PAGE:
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Over the last 41 regular-season games, the Colorado Avalanche have a record of 27-11-3. Project that out to a full season, and you'd be looking at a 120-point team (the Sabres and Red Wings were tops in the NHL last year with 113 points). This year, the Avs have been high in the standings all season and currently sit in second place in the NW, just one out of first.

So why am I writing this?


The Avalanche appear to be in a freefall, and, perhaps, it's time to start looking at coach Quenneville as a factor. The team has been playing brutally poor hockey over the last two weeks. In the last 5 road games, they've been outworked, outhustled, outhit, outeverythinged on the way to being outscored 18-7. Returning to the Pepsi Center on Saturday didn't help, as the Avs were crushed by the Flames 5-2 (and the game wasn't even as close as that lousy score indicates).

Joel Quenneville has had a solid career as an NHL coach. He's coached in more than 750 NHL games and has won over 400 (406 and counting). He's missed the playoffs just once as a coach (grrr). Quenneville has shown a knack for getting more than expected out of players; many Avs have had career years at some point under Quenneville's tenure with the team.

And yet, his team seems perilously close to collapse. If the team doesn't turn things around soon, I wonder if Q will be out of a job. Apparently, I'm not the only one.

With the way the team played at the end of last season and the beginning of this one, it's amazing that this could even be on the table. But, some of the decisions Quenneville has made have me scratching my head. And they aren't new issues.

  • The goalies. Peter Budaj emerged in 2006 as our number 1 goalie. His steady play over the last 2 months (2.25 GAA & .908 Save %) was one of the main reasons behind the Avs late run. And, after shuffling between goalies all season long, the team seemed to thrive on the stability of having one guy between the pipes for most of the games. That stability lasted for all of nine games this year, evaporating when Quenneville instituted a goalie rotation. While it was working for a while, it didn't approach the success of last season. In the end, it turns out that Jose Theodore really is Jose Theodore. This rotation was a mistake, and, unfortunately, just the latest gaffe in a long string of mishandling his goalies.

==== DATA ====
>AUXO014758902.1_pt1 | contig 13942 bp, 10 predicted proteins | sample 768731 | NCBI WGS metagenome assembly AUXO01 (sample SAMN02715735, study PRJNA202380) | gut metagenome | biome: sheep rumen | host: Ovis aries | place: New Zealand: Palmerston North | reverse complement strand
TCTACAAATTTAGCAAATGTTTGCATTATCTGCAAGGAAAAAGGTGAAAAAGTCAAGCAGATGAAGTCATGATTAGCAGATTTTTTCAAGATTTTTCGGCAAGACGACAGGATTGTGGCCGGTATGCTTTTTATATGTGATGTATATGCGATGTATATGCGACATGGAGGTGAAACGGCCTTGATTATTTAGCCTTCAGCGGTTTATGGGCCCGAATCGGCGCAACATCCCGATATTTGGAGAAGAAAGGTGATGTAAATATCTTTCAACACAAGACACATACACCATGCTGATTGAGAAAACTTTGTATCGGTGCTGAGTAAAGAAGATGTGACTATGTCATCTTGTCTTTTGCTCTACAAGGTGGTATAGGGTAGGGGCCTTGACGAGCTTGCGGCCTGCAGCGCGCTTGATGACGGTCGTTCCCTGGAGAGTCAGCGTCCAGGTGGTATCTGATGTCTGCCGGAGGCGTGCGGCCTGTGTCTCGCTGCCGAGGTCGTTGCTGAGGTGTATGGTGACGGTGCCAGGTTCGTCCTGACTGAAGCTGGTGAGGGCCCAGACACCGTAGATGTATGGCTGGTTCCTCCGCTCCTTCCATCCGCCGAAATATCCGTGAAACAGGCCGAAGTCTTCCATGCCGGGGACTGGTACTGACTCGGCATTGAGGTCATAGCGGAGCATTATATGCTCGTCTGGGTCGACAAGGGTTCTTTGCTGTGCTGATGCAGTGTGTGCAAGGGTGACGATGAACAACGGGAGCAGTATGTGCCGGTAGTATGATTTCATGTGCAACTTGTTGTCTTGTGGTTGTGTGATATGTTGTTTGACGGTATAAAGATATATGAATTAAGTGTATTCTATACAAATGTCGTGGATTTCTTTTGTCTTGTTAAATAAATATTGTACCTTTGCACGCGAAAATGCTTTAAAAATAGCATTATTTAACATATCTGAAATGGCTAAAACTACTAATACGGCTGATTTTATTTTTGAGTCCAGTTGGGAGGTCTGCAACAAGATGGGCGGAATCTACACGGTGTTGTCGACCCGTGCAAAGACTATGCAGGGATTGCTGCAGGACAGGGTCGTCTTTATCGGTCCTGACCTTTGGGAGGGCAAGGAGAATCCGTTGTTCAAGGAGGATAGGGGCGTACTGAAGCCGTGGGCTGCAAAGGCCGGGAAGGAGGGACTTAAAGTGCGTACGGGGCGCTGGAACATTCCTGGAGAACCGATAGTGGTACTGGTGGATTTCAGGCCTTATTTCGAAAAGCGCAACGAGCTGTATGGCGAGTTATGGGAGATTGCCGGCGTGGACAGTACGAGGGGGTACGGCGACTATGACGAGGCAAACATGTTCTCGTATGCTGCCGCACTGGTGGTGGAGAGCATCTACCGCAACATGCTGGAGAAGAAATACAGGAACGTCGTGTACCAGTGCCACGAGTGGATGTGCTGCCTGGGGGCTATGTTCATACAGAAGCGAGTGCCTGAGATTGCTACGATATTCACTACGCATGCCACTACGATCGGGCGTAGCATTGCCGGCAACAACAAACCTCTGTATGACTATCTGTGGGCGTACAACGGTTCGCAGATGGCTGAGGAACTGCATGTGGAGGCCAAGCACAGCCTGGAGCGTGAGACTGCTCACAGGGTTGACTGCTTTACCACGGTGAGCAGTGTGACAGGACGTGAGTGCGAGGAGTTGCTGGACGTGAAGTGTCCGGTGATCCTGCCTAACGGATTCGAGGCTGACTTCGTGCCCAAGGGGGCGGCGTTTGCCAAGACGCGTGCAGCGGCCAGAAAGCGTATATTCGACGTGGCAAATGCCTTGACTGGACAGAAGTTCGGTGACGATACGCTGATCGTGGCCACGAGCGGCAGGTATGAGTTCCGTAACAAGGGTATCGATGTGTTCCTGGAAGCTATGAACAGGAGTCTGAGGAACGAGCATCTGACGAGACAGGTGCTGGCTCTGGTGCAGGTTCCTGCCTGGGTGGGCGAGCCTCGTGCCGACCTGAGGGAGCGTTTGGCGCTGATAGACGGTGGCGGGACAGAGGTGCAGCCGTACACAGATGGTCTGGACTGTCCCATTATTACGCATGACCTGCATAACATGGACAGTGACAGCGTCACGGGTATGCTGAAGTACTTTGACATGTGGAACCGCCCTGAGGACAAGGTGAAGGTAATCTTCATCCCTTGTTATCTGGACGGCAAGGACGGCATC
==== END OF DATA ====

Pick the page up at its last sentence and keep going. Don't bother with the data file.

• Handling of personnel. Kurt Sauer was a healthy scratch for a large part of last season. Now, he's part of our top defensive pairing. He watched from the press box night after night last year while Karlis Skrastins, Ossi Vaananen and Patrice Brisebois played inconsistent hockey on the ice. Jaroslav Hlinka spent about a week on the top 2 lines before being relegated to 4th line status. Welcome to the NHL, Jaroslav. Sorry you couldn't get your game together in your 5-game tryout. Ben Guite, one of the few who has continued to play hard during this latest swoon, was a healthy scratch on Saturday, while Wyatt Smith, who has done little all season long, has played in every game and has even spent time on the 3rd line. I can live with "message" scratches (like John-Michael Liles the other night), but Q seems to really struggle with evaluating the ability of his players.

  • Special teams. Oy, that powerplay. 0 for 24 (and counting). The Avs have scored more than 2 PP goals in a game just 3 times this year - and one of those was an empty-netter. Quenneville has insisted on keeping Joe Sakic on the point, even though it hasn't been effective (I did read on Shane's blog that Wolski has been back there as well lately - which seems like a step in the wrong direction). I don't really understand the stubborn refusal to change. The PP is not try something different. Use two defensemen. Try it. Please. The PK has been better than the PP...but has still been inconsistent overall - unfortunately, another hallmark of Quenneville's stay in Denver.

  • Defense. Why is it that guys who are solid defensemen in other organizations turn to jelly when they come here. Ossi Vaananen was a physical, stay at home guy in Phoenix. Here? A wimpy turnover machine. Kurt Sauer was a banger with the Ducks. Here? Solid, but not as physical as he could have been. Scott Hannan has gone from top-tier free agent to a trailer on other team's odd-man rushes. Jordan Leopold has looked horrendous when he's been on the ice. Defensive players seem to forget how to play defense under the Q system. Strangely, the offensive-minded blueliners are taking a hit this year as well. In short, defensemen seem to be unilaterally playing below their ability under Joel Quenneville.

I'm not advocating that Quenneville be fired. It's not my decision...and I'm not all that excited about the prospect of having Tony Granato back behind the bench (what, you think he's not a shoo-in for the job?). I do think he's on shaky ground though. Something needs to wake this team up. Unfortunately for Joel Quenneville, that might mean his job.